Infectious mononucleosis (not only) from kissing

Mononucleosis mainly affects adolescents and young people. It is transmitted mainly through saliva, which is why it is also called “kissing disease” or “student disease”. This is an unpleasant and long-term disease, but in most cases it gradually passes without any consequences. Find out how infectious mononucleosis differs from a common sore throat or viral disease, what are the current trends in treatment and what you can do yourself for a successful recovery.
What is infectious mononucleosis?
Infectious mononucleosis is a viral disease, the most common cause of which is the EB virus (EBV), that is, the Epstein and Barr viruses. Since this is a viral disease, antibiotics do not act on it (although, as you will learn below, they can also come to the fore). 95% of adults have antibodies to EBV, which means they have been infected in the past. The initial infection usually occurs in childhood and often proceeds completely unnoticed or in the form of a common virus. Then the virus is reactivated from time to time, usually with another disease, and it is at this time that a person becomes a source of infection for those who do not have antibodies. EBV is transmitted mainly through saliva – and it doesn’t have to be just a kiss, the infection can also be transmitted by sharing various necessities (glasses, water bottles, cutlery, lipstick or food…)

Unfortunately, there is no vaccination against EBV. In the past, EBV infection has also been associated with the development of chronic fatigue syndrome, but this link has not been confirmed.

Who most often suffers from infectious mononucleosis?
Infectious mononucleosis is a disease mainly of adolescents and young people aged 15-24 years. This is rare in the elderly, as well as in children under one year old who are protected by maternal antibodies. It should be noted that EBV is not as contagious as, for example, a cold, and the probability that EBV infection will manifest itself in the form of infectious mononucleosis is about 50%.

What are the symptoms of thinking about infectious mononucleosis?
Infectious mononucleosis has many symptoms, they may not manifest all at once. The incubation period of infectious mononucleosis is from 4 to 6 weeks, and the first symptoms are usually severe fatigue, weakness, exhaustion and even appetite. There is also fever, chills and severe sore throat with difficulty swallowing, the handles are noticeably enlarged and covered with plaque. Other symptoms that patients subjectively experience are headaches, noticeably enlarged and painful nodules on the neck and armpits, rash, small spots (petechiae) on the soft palate and abdominal pain. Acute symptoms usually disappear within 2-3 weeks, other symptoms, such as severe fatigue or enlarged nodes, persist even longer, and patients feel completely healthy, for example, after 2-3 months.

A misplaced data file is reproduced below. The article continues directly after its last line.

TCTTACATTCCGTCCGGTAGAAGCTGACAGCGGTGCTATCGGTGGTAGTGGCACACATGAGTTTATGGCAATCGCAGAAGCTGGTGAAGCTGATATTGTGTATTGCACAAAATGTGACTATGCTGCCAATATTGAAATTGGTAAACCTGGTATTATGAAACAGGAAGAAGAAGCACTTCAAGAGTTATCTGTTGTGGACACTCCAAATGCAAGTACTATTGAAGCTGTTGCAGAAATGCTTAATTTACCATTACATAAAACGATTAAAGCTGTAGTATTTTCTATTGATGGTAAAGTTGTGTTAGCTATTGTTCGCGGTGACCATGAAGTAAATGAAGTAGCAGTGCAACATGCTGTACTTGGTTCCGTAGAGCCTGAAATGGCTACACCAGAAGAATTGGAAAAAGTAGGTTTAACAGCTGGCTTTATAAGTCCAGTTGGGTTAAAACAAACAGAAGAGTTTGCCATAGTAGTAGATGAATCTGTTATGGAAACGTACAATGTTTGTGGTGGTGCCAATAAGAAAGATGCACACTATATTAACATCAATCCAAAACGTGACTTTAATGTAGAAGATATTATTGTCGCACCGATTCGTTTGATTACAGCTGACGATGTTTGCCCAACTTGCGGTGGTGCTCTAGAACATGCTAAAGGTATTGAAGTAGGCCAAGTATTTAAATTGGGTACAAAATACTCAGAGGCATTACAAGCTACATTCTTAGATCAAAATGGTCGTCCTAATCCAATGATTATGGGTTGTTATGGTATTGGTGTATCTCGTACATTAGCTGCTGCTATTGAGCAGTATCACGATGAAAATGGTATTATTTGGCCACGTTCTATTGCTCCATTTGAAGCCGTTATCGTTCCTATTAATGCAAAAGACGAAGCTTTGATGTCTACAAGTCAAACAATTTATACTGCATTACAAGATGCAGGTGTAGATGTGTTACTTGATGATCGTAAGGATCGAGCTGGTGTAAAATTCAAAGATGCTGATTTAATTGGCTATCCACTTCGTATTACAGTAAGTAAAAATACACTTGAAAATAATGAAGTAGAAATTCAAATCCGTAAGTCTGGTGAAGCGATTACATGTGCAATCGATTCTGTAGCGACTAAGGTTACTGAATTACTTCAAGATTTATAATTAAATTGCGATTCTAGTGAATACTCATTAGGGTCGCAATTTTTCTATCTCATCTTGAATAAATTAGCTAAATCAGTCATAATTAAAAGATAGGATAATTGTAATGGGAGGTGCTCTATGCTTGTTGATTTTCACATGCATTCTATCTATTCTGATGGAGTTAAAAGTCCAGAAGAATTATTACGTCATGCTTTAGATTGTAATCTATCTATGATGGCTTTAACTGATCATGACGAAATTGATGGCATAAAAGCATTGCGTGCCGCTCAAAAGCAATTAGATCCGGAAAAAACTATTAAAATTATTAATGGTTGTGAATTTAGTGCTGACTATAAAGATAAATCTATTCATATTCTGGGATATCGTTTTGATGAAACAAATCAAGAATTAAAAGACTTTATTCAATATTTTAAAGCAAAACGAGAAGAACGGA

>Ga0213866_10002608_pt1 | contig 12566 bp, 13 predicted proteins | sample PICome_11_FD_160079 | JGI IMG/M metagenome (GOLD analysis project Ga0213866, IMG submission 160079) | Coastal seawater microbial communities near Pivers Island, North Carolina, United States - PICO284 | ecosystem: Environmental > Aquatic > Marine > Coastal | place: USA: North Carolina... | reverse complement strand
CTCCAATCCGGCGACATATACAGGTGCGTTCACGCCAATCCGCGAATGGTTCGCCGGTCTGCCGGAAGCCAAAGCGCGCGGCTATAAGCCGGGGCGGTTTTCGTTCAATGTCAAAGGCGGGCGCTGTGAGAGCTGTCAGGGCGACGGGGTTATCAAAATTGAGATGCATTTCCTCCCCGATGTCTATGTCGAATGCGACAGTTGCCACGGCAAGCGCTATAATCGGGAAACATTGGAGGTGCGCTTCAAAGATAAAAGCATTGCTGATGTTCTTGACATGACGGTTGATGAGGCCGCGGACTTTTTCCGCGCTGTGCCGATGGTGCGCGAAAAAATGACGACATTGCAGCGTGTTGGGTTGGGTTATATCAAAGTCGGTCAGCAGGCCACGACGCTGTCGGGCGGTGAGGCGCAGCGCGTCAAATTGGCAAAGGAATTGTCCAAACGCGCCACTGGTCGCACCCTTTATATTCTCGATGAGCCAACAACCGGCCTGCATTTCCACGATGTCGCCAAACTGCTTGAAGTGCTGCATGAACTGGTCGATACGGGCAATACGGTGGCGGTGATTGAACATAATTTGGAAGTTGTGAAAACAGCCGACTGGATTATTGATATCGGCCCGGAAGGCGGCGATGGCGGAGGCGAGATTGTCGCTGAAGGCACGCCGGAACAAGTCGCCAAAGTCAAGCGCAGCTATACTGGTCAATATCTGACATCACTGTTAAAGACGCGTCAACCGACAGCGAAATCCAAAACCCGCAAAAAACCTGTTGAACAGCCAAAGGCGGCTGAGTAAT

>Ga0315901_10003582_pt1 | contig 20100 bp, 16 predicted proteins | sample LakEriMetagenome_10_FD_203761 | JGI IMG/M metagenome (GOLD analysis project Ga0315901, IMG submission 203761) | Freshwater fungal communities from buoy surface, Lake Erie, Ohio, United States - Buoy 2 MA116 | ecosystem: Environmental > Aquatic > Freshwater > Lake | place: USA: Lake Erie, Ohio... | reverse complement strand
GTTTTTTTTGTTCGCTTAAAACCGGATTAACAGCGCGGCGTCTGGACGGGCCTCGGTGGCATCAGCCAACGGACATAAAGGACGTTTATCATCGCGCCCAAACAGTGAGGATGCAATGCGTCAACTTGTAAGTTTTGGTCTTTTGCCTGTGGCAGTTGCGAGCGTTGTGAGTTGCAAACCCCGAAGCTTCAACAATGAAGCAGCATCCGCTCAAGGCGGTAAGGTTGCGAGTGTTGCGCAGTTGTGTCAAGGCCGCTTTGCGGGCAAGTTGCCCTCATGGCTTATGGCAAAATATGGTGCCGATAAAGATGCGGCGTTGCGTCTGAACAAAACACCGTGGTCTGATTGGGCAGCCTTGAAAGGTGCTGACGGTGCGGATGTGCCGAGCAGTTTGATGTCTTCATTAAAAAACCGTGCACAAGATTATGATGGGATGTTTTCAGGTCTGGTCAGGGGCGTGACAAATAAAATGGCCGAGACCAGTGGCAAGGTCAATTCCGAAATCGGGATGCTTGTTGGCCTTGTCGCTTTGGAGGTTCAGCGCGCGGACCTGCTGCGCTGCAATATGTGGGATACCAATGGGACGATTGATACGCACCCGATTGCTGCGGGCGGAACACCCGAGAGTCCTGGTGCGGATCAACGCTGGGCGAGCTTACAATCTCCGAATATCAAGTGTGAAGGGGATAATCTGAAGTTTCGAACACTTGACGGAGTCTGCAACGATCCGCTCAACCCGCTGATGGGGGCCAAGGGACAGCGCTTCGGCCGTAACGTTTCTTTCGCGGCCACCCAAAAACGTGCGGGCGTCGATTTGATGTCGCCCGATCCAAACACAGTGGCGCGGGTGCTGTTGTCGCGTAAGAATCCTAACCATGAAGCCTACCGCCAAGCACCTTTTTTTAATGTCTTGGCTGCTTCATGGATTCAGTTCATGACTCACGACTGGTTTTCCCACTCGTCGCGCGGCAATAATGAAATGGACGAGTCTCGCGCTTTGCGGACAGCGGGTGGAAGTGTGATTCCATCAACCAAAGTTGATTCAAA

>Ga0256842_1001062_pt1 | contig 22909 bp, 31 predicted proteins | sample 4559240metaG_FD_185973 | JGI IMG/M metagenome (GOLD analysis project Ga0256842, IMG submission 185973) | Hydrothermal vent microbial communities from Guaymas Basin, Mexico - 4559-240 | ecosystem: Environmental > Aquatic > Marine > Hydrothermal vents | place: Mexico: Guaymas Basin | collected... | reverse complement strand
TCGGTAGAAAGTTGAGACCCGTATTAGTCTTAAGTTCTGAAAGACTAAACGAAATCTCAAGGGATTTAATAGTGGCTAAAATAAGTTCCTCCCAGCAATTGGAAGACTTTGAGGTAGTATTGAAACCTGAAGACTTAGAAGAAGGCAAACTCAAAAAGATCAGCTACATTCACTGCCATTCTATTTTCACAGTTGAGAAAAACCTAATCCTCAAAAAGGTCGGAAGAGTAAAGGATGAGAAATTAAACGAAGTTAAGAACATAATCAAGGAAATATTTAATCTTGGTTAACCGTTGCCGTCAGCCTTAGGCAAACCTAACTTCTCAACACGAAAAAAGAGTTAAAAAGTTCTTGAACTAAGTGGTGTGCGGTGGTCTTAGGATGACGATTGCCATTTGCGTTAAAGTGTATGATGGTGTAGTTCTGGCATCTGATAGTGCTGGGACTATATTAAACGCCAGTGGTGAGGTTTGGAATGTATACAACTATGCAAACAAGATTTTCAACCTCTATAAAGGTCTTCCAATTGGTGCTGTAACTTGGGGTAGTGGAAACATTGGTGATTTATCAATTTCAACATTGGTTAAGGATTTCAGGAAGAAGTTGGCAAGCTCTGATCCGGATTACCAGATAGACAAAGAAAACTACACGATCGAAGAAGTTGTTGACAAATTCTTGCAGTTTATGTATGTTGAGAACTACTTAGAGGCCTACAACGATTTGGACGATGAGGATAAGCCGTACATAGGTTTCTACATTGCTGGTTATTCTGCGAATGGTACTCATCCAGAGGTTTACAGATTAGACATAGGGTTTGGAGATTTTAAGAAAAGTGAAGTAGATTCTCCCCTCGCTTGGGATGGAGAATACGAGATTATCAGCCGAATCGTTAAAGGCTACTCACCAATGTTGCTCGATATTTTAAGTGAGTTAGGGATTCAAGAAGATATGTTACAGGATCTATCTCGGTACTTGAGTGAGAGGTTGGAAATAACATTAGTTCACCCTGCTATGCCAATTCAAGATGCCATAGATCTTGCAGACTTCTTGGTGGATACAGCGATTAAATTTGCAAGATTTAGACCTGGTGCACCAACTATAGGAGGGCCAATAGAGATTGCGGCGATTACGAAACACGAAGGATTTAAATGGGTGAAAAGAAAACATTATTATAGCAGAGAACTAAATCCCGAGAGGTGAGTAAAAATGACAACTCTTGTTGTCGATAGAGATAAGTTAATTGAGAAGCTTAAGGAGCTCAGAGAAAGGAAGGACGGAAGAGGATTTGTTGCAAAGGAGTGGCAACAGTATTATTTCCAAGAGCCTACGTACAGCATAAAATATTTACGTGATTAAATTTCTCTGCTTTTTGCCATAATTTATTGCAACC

Can infectious mononucleosis be complicated?
Infectious mononucleosis can sometimes be complicated, but this is true for all diseases. With mononucleosis, the liver and spleen are often enlarged, and one of the most serious complications is a rupture of the spleen, which is manifested by very severe pain in the left side of the abdomen. This is a life-threatening condition that requires immediate medical attention. With infectious mononucleosis, mild inflammation of the liver may also occur, manifested by jaundice (yellowing of the skin and proteins). Another complication may be such a strong swelling of the tonsils, which makes it impossible to breathe. The risk of complications is higher in people with weakened immune systems, but even healthy people should not underestimate the disease and indulge in rest and long enough for a full recovery.

How is infectious mononucleosis treated?
Treatment of infectious mononucleosis is symptomatic, that is, aimed at relieving symptoms. Antiviral drugs are not prescribed. Medications for fever and pain are used, or medications and other medications for sore throat (rinses, lozenges). Medications containing acetylsalicylic acid (aspirin) should not be used in children and adolescents under 15 years of age to reduce fever and relieve pain.

To treat a secondary bacterial infection that can develop during the disease (inflammation of the pharynx and tonsils, inflammation of the paranasal sinuses), the doctor prescribes antibiotics. You can take vitamin supplements to help with recovery. Since viral mononucleosis is a burden on the liver, you can talk to your doctor about taking medications to protect the liver (hepatoprotectors) or supplements that support normal liver function.

Additional precautions for infectious mononucleosis
In addition to medications and other pharmaceutical products, sleep, plenty of fluids and a varied, balanced diet that provides enough energy for healing are important for the treatment of mononucleosis. A few months of the strict low-fat diet recommended earlier is now considered an inappropriate and outdated method. On the other hand, it is not necessary to load the liver, for example, with burnt fats, and alcohol consumption is also completely impractical. Athletes should know that after recovery, it is necessary to not fully train for some time and gradually increase the load – a specific procedure will be recommended by the attending physician.


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